If you’re Far-In then you don’t have the room for a view, so you can’t order anything expressly but a Starbucks latte.
 
With the new Far-Out party, you don’t even have to bring the Iced tea to Boston Harbor; you don’t have to whistle Dixie or Trixie; Fort Henry, Sumter, or Dodge-Dix for that matter. You’re a Far-Out member for life, after all – you can’t get back to where you started when you’re really that Far-Out, and you certainly don’t need to get any higher in food chain of life, you’re already Out There – Far-Out There.
 
And now the two rules of the Far-Out Party:
Do unto me as you would to yourself (please!).
Don’t squeeze the Charmin.
 
Other than that, it’s all totally Far-Out from here on in. No frontier riding, pioneer arrow-laden, pissant urine-smelling ground crawlers with golden spurs can tell you what to do, where to do it, who to do it with, or why you’re doing it, because you are very much in the here and now….You are indeed now Far-Out …and have left the building. Thank you…thank you very much and I’ll be signing autographs in the lobby for twenty bucks a pop (and that’s Far-Out).

ROUND, ROUND, ROCKIN' ROBIN ROUND

ROUND, ROUND, ROBIN RUN AROUND........... PHOTO BY NICK OLIVA

The wheel is turning and you can’t slow down
You can’t let go and you can’t hold on
You can’t go back and you can’t stand still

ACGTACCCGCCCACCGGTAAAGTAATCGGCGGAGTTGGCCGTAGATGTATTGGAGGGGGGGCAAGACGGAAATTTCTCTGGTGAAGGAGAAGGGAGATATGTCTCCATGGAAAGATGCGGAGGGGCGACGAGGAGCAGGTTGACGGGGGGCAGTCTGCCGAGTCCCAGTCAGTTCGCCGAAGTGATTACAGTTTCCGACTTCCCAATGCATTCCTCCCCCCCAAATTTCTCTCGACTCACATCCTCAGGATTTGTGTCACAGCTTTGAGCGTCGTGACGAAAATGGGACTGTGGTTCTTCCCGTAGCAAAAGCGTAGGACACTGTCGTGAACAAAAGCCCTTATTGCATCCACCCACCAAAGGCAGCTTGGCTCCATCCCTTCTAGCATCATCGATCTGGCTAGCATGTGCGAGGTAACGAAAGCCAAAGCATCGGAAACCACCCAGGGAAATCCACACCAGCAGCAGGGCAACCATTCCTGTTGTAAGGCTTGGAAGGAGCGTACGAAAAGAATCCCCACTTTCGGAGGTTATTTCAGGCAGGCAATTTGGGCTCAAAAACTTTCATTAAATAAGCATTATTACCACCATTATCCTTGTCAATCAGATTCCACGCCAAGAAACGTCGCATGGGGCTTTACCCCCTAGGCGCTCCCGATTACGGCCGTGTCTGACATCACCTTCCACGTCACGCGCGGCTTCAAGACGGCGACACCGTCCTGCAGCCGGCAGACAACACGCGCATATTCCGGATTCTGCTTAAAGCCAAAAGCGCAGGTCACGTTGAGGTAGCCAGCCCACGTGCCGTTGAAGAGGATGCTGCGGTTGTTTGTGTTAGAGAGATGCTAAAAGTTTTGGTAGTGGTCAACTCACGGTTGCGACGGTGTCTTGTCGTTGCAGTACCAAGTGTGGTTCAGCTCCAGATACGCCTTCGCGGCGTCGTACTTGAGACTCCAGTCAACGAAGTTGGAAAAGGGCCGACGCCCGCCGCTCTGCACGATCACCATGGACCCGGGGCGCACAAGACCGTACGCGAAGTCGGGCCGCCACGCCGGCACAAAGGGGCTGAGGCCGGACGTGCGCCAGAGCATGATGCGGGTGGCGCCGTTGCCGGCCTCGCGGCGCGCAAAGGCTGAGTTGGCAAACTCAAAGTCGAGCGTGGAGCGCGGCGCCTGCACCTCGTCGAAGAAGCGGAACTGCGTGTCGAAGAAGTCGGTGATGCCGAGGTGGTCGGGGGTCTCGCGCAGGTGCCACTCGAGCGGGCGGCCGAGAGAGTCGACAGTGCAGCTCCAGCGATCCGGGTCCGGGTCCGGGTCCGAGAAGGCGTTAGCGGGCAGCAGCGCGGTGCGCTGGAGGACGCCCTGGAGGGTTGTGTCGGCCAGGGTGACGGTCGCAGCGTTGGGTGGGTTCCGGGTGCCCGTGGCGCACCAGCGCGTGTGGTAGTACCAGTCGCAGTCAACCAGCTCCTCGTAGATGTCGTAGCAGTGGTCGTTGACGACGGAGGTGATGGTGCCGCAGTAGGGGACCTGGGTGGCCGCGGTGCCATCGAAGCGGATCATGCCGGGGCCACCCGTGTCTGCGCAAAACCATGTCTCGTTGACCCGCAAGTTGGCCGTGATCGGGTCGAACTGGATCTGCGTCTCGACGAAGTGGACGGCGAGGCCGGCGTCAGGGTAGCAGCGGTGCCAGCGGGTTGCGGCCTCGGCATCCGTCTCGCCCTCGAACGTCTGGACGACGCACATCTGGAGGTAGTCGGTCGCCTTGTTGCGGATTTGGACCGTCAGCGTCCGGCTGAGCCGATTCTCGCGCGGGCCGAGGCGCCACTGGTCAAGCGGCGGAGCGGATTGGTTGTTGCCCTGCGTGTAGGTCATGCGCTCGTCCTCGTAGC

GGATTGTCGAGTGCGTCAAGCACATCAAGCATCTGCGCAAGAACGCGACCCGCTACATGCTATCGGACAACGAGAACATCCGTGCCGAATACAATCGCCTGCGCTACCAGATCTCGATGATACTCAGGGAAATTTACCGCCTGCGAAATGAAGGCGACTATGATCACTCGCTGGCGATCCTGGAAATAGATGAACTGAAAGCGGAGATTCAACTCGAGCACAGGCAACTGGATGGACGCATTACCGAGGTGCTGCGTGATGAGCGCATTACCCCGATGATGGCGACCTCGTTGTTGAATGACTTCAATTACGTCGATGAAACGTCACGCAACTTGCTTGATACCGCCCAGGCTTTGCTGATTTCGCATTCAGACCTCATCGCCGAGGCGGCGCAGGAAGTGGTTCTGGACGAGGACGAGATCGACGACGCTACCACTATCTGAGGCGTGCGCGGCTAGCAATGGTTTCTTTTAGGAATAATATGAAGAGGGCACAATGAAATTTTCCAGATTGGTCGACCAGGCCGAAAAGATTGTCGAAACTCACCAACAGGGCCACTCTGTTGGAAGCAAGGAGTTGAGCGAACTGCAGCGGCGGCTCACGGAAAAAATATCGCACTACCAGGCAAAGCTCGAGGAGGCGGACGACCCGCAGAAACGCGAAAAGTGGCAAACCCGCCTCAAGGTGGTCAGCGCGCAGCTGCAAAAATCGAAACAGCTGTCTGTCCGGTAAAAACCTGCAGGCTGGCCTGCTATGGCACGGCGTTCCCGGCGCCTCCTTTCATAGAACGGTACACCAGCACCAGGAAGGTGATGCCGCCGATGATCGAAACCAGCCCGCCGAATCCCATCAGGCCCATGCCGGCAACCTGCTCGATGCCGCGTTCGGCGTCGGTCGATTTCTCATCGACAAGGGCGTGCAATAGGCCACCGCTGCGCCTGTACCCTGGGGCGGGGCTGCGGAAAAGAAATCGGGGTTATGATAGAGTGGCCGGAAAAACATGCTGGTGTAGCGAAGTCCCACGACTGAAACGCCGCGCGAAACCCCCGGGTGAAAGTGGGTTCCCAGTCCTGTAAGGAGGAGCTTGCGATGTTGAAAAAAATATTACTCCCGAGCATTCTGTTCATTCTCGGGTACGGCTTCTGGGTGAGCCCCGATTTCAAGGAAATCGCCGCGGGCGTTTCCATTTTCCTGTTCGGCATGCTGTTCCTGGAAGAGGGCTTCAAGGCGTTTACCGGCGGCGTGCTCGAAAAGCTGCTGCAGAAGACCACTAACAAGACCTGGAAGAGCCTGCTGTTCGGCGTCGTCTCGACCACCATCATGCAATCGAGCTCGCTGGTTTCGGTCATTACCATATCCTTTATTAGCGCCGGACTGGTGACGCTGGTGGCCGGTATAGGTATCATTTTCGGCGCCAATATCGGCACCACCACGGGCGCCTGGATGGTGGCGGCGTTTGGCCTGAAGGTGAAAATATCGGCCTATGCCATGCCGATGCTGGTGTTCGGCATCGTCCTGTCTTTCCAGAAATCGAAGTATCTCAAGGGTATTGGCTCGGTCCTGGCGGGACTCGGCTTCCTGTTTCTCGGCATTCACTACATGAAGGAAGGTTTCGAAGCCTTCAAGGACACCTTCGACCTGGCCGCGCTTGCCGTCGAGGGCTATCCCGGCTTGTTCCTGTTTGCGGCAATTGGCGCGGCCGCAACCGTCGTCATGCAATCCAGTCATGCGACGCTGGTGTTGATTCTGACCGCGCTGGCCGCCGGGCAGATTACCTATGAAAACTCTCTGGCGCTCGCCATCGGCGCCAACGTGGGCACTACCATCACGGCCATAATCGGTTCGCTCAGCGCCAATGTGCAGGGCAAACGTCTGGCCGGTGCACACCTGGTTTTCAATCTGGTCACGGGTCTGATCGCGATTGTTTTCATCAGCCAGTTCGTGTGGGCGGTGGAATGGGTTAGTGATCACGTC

If the thunder don’t get you then the lightning will

Won’t you try just a little bit harder
Couldn’t you try just a little bit more
Won’t you try just a little bit harder
Couldn’t you try just a little bit more

Round, round, Robin run around
Gotta get back where you belong
Little bit harder, just a little bit more
Little bit further than you gone before

Small wheel turning by the fire and rod
Big wheel turning by the grace of God
Every time that wheel turn round
Bound to cover just a little more ground

-Robert Hunter

axix

It is the 42nd aniversary of Jimi Hendrix’s American release of ‘Axis: Bold as Love’ recording.  This often overlooked powerful contemporary groundbreaking artistry is unique and shows Hendrix at his best with both the poetry of his lyrics and powerful and emoting guitar antics that made him the innovator that to this day, no one has come close to copying, even with all of the advancement in electronics. He among others such as Jeff Beck, used the natural feedback of overdriven amplifiers to produce harmonic overtones and controlled them to produce sounds unheard of for that time. not to mention playing with his teeth, behind his back and setting his guitar on fire..but when Eric Clapton came to see him in England – (as he wasn’t accepted here in the States in the beginning of his career). Their chance came when Paul McCartney recommended the group to John Phillips of the Mamas and Papas, one of the principal organizers of the Monterey International Pop Festival) – Hendrix asked Clapton to tune his guitar for him, because he always had a hard time doing it himself. Bending those strings so violently would always cause them to go out of tune. Note: In an interview Clapton recalled this incident and was ’embarrassed’ to do so in front of the audience.